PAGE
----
Horse racing in general, and the Kentucky Derby in particular, is chalk full of terms and phrases that will likely be unfamiliar to the uninitiated. Thankfully, you need not be an expert to enjoy the Kentucky Derby. Learning just a handful of important Kentucky Derby vocabulary words is really all you need to enjoy a fun and profitable Kentucky Derby day.
Triple Crown—The Kentucky Derby is the first leg in a series of three races that makes up the Triple Crown. The Kentucky Derby is followed two weeks later by the Preakness Stakes at Pimlico Race Course in Maryland and concludes three weeks after that with the Belmont Stakes at Belmont Park in New York. Only 11 horses in history have managed to sweep all three races. The first was Sir Barton in 1919 and the last was Affirmed in 1978.
Run for the Roses—This is one of many nicknames that are often applied to the Kentucky Derby. It refers to the blanket of roses that is draped over the winning horse immediately following the race. The rose garland was first presented to Ben Brush, the 1896 Kentucky Derby winner. According to Churchill Downs, more than 400 roses are hand sewn into the garland each year.
Most Exciting Two Minutes in Sports—The Kentucky Derby gained this nickname because it usually takes the winner around two minutes to complete the 1 1/4-trip around the Churchill Downs oval. Only two horses in the history of the Kentucky Derby have ever cracked the two-minute barrier. The legendary Secretariat won the 1973 Kentucky Derby in a time of 1:59.43; and Monarchos, the 2001 Kentucky Derby winner, sped to the wire in 1:59.97.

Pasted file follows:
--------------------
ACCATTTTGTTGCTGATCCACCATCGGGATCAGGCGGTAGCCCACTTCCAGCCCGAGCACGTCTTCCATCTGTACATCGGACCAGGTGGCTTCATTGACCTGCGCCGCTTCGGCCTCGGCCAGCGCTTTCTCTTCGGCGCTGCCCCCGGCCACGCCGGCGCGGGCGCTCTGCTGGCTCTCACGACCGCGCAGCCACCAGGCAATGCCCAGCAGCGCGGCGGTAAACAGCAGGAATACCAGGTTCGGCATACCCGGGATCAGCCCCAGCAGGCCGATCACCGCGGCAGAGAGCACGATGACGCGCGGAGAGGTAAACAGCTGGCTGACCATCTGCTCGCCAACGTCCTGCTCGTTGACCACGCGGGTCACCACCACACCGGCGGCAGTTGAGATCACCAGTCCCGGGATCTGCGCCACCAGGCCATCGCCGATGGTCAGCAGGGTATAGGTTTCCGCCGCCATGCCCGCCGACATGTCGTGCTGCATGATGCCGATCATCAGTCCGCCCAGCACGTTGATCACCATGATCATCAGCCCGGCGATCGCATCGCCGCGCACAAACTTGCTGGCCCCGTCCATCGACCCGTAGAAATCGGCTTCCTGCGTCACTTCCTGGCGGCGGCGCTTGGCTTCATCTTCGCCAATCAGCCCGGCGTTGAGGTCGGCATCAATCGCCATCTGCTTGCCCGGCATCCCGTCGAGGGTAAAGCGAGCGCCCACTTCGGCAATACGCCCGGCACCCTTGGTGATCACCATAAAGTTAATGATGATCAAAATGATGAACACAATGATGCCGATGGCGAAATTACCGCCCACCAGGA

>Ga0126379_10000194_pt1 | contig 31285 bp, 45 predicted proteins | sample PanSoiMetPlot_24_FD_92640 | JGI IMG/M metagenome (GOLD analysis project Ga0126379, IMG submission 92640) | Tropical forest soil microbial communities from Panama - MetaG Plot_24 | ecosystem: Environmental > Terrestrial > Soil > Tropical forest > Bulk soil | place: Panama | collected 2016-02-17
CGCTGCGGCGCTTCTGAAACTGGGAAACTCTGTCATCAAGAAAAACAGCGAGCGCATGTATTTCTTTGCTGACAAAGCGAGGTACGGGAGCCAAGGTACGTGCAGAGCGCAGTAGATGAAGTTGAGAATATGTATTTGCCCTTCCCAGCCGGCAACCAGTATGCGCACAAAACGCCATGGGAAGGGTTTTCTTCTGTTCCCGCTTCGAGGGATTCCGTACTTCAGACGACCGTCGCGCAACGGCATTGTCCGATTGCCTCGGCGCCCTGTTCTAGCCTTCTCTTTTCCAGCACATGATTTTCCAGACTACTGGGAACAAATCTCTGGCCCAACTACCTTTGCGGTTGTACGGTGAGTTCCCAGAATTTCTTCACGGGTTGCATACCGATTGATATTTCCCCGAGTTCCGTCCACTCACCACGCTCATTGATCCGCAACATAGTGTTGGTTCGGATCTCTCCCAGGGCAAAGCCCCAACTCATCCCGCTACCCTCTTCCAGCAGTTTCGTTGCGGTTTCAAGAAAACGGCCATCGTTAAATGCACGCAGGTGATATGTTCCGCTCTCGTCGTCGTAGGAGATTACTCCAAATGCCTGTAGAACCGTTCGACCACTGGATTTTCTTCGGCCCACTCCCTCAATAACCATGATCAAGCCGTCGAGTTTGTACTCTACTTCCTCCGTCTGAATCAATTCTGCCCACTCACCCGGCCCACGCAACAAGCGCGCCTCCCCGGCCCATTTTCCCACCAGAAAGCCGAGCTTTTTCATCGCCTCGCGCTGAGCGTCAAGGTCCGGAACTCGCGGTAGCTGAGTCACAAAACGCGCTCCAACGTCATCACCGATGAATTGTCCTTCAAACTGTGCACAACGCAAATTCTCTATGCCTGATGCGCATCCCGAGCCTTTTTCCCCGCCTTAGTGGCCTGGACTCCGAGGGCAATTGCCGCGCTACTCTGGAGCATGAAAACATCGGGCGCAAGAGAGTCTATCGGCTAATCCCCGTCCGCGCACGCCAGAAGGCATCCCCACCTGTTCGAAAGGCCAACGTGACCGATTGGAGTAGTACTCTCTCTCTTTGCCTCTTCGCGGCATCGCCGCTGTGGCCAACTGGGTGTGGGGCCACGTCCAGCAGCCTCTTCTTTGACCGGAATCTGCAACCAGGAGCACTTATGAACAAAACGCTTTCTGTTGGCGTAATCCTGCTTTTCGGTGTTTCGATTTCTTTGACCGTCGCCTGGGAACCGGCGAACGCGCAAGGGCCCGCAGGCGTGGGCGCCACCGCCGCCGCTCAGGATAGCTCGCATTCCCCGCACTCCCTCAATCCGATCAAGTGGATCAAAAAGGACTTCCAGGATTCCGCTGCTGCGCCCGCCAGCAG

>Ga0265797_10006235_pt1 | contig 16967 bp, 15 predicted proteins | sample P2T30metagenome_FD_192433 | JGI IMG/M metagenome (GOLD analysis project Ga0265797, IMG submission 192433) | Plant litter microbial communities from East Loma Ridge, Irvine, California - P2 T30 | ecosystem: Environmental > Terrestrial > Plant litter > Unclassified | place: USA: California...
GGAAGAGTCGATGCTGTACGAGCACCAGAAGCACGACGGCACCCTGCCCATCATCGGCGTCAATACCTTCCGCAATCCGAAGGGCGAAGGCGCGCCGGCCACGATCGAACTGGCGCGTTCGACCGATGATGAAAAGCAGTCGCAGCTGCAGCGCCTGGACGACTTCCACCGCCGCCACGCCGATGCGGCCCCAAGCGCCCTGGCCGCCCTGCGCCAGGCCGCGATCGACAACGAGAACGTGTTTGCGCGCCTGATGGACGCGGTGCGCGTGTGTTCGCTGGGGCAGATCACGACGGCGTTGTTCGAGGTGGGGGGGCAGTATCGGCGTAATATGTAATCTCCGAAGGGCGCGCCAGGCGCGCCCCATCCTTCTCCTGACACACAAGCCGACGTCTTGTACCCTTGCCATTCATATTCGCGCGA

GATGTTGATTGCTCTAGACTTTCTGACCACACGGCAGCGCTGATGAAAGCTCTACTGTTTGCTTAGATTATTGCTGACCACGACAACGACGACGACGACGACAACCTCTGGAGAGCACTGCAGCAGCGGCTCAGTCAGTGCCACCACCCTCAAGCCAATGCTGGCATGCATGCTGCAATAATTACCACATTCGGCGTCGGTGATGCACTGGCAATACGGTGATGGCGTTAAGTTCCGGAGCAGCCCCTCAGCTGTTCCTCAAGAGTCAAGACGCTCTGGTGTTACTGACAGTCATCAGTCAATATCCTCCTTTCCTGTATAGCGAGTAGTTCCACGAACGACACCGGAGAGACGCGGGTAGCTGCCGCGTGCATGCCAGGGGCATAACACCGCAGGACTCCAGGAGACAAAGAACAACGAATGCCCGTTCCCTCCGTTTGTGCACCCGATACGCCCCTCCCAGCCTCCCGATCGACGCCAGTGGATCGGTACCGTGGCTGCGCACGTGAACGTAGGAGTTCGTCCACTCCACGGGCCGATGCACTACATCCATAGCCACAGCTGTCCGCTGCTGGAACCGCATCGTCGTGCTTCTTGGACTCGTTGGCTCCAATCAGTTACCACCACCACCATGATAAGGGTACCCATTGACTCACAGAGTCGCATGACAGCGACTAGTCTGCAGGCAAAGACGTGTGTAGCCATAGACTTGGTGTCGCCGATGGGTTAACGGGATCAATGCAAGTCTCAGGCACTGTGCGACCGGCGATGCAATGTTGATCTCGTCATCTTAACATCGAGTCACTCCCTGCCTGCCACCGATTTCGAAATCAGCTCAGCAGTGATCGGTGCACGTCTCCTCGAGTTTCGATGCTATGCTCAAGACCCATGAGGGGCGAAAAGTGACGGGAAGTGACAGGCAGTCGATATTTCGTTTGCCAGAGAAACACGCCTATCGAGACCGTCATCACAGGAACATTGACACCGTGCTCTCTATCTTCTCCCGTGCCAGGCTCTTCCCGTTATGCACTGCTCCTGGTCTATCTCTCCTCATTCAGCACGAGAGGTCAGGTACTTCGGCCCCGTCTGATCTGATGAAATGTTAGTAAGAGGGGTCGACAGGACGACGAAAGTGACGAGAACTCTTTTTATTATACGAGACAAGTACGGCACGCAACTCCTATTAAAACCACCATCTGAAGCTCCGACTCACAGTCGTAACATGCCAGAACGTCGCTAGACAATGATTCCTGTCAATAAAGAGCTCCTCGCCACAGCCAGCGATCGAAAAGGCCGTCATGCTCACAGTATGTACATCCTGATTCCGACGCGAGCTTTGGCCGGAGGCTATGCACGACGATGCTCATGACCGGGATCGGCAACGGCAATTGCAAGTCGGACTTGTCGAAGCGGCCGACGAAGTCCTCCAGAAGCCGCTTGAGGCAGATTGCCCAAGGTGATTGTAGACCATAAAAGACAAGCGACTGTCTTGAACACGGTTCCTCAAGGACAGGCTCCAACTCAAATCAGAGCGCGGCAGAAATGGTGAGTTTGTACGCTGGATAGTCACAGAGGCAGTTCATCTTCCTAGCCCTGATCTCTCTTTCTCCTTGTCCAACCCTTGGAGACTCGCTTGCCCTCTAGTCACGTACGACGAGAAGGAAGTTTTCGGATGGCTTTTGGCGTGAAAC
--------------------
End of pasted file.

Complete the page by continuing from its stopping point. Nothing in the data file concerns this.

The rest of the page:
Graded Stakes—Horses hoping to reach the Kentucky Derby starting gate must first earn enough money in graded stakes races, which are horse racing's most prestigious and important races. Only 20 horses are allowed to compete in the Kentucky Derby and if more than that enters, the horses with the most earnings in graded stakes races get in.
Across the Board—This is a betting term that refers to betting on a single horse to win, place (finish second) and show (finish third). This can be a solid betting strategy for a race like the Kentucky Derby. Horses in the Kentucky Derby are all very accomplished, but because of the large field some will be ignored and their odds will float up. If you make an “across the board” bet on one of these types and they come in second or third you'll still make money. If the horse wins, you'll collect on all three of the bets.
This is just a small sampling of terms that will help increase your Kentucky Derby vocabulary and overall enjoyment of America's greatest horse race. Of course, there is much more to learn and we'll have you covered between now and the 2012 Kentucky Derby.